“This is a product of the rise of organized crime gangs, and the inefficiency of security agencies and the lack of response from the Government.”
In 2023, Ecuador witnessed a troubling exodus of nine journalists compelled to flee the country due to pervasive death threats orchestrated by organized crime. This unsettling trend underscores the growing influence of criminal gangs, the inadequacies of security agencies, and the perceived lack of governmental responsiveness, as highlighted by the Inter American Press Association (IAPA).
The preliminary report from IAPA reveals that since April 2023, at least nine journalists have left Ecuador due to explicit threats on their lives. Additionally, six journalists continue to live in exile as of the report’s compilation, awaiting approval in the upcoming Press Freedom Commission Assembly. Disturbingly, three other journalists had to be relocated within the country due to intimidation, showcasing the pervasive nature of the threats.
Organizations such as the Andean Foundation for Media Observation and Study (Fundamedios) and the Periodistas Sin Cadenas Foundation, dedicated to safeguarding press freedom and the rights of journalists, have been actively monitoring and documenting these distressing developments. Their findings indicate that the death threats are concentrated on journalists who have either exposed politically sensitive matters, investigated criminal gang operations, or reported on crimes perpetrated by these groups. This surge in violence reached a horrific climax with the murder of journalist and presidential candidate Fernando Villavicencio on August 9th.
The IAPA attributes this distressing situation to the escalation of organized crime gangs and the apparent inefficiency of security agencies, coupled with what they perceive as a lack of response from the government led by President Guillermo Lasso.
According to authorities, the surge in homicides in recent years is linked to drug trafficking mafias and organized crime. Ecuador’s homicide rate has skyrocketed from 5.8 per 100,000 inhabitants to 25.62 in 2022. Experts suggest that the rate could further escalate to approximately 40 in 2023, potentially making Ecuador one of the most violent countries in Latin America.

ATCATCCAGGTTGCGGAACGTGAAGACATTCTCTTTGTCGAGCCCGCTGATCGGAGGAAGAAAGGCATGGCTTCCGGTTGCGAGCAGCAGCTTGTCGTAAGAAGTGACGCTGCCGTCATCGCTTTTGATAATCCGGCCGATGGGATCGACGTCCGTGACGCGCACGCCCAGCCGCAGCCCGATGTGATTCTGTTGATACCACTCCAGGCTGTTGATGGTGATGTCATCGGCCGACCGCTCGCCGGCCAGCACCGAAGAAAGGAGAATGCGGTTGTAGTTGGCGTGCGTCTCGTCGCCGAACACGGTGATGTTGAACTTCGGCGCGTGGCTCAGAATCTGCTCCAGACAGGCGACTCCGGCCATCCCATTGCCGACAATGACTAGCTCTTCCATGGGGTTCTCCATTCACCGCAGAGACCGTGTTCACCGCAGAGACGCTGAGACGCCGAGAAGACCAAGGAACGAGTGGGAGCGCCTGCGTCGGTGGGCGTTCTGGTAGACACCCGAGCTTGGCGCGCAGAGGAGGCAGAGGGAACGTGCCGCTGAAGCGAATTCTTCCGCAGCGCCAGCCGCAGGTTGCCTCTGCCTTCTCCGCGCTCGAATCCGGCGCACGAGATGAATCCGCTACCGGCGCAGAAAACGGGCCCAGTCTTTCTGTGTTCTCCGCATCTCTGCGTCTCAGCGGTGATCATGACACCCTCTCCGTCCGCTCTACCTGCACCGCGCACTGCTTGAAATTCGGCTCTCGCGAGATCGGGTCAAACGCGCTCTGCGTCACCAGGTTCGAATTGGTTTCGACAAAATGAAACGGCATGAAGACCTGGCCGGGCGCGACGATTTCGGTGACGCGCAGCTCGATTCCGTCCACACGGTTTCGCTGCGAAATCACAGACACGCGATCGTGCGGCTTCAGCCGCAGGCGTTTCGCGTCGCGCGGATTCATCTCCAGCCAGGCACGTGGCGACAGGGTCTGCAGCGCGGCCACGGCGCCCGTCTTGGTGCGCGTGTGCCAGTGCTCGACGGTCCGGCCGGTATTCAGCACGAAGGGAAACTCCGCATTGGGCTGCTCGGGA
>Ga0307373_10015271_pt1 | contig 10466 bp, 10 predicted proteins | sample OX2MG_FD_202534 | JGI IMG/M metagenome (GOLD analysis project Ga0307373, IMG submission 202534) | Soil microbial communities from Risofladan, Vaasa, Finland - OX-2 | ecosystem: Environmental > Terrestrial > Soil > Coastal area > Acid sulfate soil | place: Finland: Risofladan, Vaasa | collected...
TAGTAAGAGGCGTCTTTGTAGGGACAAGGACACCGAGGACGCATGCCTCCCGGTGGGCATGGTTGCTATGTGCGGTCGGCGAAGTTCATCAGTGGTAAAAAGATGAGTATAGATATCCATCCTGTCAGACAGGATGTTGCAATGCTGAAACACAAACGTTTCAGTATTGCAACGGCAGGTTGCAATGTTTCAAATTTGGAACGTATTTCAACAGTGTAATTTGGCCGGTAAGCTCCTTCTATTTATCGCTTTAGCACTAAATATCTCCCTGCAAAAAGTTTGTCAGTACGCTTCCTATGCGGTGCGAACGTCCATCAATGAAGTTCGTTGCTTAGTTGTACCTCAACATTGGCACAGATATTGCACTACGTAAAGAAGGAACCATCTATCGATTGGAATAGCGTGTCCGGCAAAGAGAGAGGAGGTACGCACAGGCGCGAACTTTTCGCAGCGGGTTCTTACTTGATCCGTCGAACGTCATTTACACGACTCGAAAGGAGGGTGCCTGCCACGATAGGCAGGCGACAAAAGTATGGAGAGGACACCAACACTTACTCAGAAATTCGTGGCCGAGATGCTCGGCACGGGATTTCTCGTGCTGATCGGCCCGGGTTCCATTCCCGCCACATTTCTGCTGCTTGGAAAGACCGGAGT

Journalists say government offered no help
Among the journalists affected is Karol Noroña, a security issues specialist from the GK portal, who was the first of the nine to go into exile. Noroña, speaking at a hearing of the Inter-American Commission on Human Rights (IACHR), lamented the dire consequences, noting that the journalists had to abandon their homes and families. Noroña’s own plight stems from her outspoken criticisms regarding human rights violations in prisons, criminal governance, and alleged links between the State and organized crime.
Despite the severity of the situation, the affected journalists, including Noroña, express frustration at the apparent indifference of the Lasso government. Neither their cases nor the broader issue of press freedom violations have elicited any official statement or support from the government. Fundamedios and the Periodistas Sin Cadenas Foundation have documented over 220 and 257 attacks on the press, respectively, with more than half constituting death threats.
The IAPA cites specific instances as evidence of the dangerous environment faced by journalists, such as the attack on Lissette Ormaza, a news presenter for Majestad Televisión, who was assaulted while traveling in her vehicle. Another case involves a journalist who received death threats after publishing an article, subsequently being pursued by unidentified individuals on a motorcycle.
In October, pamphlets attributed to the “Jalisco New Generation Cartel” appeared in Manta and Quevedo, warning journalists against recording and publishing live videos of victims of hired assassins.
These incidents collectively underscore the perilous landscape journalists navigate in Ecuador, emphasizing the urgent need for comprehensive measures to ensure their safety and preserve press freedom.